I wasn’t quite ready to give up, though. We were this close… So I crossed my fingers that maybe a few buckets of hot water would fix things up.

Six hours later, with just enough time to skate before the girls went to bed, I held my breath and examined the earlier repairs.

The ice was smooth.
Not perfect – some bumps remain – but absolutely skate-able.
Thirty minutes later, we were on it.

By God; I know how to make an ice rink. SWEET FANCY MOSES!!

~~~~~~~~~~

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The girls and I just kept laughing. Annie – ever the daredevil – took one hesitant step (slide?) onto the surface and then was ready, cutting curves around our little rink. Ella – ever more cautious – was surprisingly sure of herself. “Mama, we made this! So I know it’s good. I’m going to work on gaining confidence so I can skate more.”

We made “fishies” and practiced crossovers, spun and glided. At their request, I played Adele from my phone; we circled and soared to “Send My Love (To Your New Lover)” and “Sweetest Devotion.” We watched snowflakes – huge, glittering – fall to the ice in the floodlights. The air was refreshingly crisp; we didn’t even notice the cold.

And over and over, we kept coming back to the same idea: We made this. We did it. We built it and it worked and now we are on it and it is glorious.

“Mom, how come everyone always asks if we have figure skates?”

“Yeah! It’s not like only boys can play hockey! Why couldn’t we have hockey skates?”

“Besides! Hockey skates are way more comfortable than figure skates!”

“Right! Girls can wear hockey skates, too.”

“Girls can do anything!”

~~~~~~

Tonight? We really felt like we could.

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So very proud of themselves.
Also? Wearing hockey skates. Because we can do anything.

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Our Frozen Oasis

Here’s the thing about having a skating rink in your backyard: it’s not for the faint of heart.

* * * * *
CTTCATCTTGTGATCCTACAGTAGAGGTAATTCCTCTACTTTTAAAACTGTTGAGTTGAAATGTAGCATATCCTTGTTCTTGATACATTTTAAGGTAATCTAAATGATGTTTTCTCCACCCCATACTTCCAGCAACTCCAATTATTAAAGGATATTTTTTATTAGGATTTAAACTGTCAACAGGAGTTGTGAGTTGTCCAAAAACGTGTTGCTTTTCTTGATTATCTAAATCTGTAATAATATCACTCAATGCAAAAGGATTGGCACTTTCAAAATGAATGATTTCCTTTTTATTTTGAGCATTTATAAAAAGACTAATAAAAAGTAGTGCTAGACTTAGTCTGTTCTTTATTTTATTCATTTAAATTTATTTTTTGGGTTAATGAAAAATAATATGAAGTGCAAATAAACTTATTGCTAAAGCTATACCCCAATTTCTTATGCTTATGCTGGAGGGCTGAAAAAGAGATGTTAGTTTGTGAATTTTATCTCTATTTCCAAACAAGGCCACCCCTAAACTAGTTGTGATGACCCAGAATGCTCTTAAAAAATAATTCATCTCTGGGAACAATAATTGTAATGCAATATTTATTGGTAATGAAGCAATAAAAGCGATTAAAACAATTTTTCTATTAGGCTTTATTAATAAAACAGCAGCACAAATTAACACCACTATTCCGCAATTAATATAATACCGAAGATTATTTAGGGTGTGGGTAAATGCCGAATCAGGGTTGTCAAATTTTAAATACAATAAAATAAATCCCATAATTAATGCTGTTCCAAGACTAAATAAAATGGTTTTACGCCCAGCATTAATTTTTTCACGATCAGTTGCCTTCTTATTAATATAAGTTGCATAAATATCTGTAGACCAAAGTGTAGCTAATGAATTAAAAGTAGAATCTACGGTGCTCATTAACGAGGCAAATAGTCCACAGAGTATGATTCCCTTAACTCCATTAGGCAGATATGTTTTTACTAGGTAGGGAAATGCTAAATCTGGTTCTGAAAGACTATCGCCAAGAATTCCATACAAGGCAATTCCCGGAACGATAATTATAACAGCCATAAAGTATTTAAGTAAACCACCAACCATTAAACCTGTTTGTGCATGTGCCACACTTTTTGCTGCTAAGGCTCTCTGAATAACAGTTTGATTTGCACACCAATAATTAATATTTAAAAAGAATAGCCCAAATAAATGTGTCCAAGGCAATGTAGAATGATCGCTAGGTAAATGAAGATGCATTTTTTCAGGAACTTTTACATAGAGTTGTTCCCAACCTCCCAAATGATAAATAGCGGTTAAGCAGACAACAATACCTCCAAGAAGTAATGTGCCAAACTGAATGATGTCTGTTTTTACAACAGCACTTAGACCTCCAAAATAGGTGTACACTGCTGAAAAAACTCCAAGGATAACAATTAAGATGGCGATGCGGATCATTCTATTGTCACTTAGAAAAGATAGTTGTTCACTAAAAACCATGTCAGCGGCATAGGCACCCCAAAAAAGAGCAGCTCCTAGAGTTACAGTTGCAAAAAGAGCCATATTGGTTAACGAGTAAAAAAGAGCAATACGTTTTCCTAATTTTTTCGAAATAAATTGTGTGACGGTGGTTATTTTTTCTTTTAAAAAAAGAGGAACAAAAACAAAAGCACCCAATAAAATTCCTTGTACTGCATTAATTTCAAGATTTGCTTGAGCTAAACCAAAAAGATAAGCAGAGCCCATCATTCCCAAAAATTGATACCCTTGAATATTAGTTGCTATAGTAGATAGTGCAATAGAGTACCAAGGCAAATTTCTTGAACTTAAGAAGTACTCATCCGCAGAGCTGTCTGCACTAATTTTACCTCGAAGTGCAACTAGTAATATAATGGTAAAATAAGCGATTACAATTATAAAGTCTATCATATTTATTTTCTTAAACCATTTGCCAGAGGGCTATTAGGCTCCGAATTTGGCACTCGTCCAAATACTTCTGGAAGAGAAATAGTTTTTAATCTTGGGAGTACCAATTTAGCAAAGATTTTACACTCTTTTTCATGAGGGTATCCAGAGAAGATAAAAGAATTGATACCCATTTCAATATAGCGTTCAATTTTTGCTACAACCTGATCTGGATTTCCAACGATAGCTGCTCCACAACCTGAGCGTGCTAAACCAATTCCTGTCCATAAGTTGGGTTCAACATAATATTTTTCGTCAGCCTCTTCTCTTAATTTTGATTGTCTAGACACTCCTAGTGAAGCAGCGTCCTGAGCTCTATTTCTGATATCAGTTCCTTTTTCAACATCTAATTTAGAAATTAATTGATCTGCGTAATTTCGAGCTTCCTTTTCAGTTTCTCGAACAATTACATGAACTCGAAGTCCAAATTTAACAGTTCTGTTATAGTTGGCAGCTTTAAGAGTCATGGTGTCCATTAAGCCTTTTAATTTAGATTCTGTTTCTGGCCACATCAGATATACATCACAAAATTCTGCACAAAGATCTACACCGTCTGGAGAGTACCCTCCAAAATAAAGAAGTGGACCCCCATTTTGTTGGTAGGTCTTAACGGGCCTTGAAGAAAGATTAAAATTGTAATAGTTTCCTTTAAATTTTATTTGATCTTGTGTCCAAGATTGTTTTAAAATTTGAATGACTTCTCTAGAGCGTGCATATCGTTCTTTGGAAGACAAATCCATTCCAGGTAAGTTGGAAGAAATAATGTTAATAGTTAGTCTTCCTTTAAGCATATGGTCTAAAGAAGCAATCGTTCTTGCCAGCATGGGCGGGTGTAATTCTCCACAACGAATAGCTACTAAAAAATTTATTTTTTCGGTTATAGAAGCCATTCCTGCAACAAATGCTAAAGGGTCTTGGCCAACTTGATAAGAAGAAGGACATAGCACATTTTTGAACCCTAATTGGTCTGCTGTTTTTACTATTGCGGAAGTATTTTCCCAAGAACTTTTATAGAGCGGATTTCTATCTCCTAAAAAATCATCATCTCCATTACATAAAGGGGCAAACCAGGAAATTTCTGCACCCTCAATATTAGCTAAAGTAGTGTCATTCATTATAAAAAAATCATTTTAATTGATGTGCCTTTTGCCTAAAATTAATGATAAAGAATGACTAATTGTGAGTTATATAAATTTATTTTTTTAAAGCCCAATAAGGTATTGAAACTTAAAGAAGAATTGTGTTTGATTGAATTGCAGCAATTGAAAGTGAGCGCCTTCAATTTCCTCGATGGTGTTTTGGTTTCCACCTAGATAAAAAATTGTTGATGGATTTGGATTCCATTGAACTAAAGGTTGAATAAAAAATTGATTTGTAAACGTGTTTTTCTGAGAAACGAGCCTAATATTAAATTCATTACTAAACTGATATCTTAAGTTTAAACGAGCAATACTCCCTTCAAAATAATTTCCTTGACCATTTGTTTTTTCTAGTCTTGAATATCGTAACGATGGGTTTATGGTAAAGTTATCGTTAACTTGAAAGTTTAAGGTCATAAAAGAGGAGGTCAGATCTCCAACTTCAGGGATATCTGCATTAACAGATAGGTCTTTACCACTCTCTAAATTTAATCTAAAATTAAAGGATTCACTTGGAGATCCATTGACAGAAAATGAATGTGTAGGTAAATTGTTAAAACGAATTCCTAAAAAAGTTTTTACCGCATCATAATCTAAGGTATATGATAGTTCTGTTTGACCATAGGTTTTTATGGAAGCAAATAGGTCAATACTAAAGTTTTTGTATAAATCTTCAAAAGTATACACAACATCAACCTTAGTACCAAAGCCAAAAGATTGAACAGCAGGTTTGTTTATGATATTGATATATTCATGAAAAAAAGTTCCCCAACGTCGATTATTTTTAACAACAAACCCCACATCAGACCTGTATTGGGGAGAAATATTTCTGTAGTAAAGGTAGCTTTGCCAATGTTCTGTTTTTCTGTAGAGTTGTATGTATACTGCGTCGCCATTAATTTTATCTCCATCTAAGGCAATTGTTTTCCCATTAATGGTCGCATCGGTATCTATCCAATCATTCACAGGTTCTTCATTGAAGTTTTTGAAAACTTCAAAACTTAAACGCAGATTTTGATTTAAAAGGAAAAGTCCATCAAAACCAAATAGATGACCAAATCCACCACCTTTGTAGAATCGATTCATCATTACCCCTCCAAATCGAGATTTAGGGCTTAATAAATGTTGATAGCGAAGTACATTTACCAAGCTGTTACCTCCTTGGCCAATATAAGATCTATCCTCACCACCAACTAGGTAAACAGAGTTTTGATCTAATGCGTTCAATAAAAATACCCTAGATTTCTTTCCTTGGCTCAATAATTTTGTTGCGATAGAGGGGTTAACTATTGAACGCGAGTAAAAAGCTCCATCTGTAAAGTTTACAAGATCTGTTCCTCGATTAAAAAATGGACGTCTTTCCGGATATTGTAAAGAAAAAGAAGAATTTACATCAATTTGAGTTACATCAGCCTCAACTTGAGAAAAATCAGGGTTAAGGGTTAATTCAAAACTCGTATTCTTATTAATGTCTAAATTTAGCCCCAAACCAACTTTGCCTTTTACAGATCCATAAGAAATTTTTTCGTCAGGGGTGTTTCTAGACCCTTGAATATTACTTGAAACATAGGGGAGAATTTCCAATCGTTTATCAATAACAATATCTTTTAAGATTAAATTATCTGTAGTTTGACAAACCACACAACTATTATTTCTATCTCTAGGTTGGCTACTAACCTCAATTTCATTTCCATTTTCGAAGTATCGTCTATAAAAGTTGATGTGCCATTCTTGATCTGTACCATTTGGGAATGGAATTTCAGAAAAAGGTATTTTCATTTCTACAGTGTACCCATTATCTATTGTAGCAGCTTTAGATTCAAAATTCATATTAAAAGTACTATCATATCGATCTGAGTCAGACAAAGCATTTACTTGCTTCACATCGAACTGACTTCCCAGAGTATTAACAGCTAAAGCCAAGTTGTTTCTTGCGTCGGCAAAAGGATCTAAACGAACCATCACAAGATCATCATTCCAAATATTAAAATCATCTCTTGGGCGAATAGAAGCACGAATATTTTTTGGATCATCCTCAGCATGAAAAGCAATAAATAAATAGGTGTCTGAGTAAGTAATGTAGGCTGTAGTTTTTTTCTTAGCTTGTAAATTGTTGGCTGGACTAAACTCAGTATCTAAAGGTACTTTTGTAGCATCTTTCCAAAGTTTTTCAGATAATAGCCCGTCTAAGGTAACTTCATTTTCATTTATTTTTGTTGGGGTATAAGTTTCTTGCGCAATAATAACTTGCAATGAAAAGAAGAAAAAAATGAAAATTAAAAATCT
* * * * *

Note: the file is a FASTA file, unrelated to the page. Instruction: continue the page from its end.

It seems so sweet and idyllic, right? Your own private skating oasis; gleaming ice ready any time you want to use it; no one rushing you or bumping into you, no waiting for the Zamboni to finish, no new-fangled music that’s all the rage with kids these days; a cozy house to warm up inside; hot chocolate simmering on the stove.

In reality, you do have your own oasis – that much is true – but you have got to work for it, from the moment you lay down the framing and the tarp to the day you call it quits for the season. It’s a commitment, this rink thing – one that, in many ways, must be undertaken by the entire family. (I remember a neighbor, years ago, telling me that they too used to have a backyard rink but they’d finally scrapped it after she got tired of her husband calling when he was out of town and asking her to shovel it. I laughed at the time.

Ignorance is, indeed, bliss.)

We’ve had our rink for four or five years now, and each year we learn something new: how and when to flood it (a layer at a time or all at once? Before the first big freeze or not until you’ve got several sub-freezing days in a row?), how deep to fill it, where in the yard to put it, how often – and with what – to clear it off, how to smooth out the inevitable bumps, how to avoid chips and cracks, what kind of tarp to use, how to secure the tarp, how large the frame should be, and so on.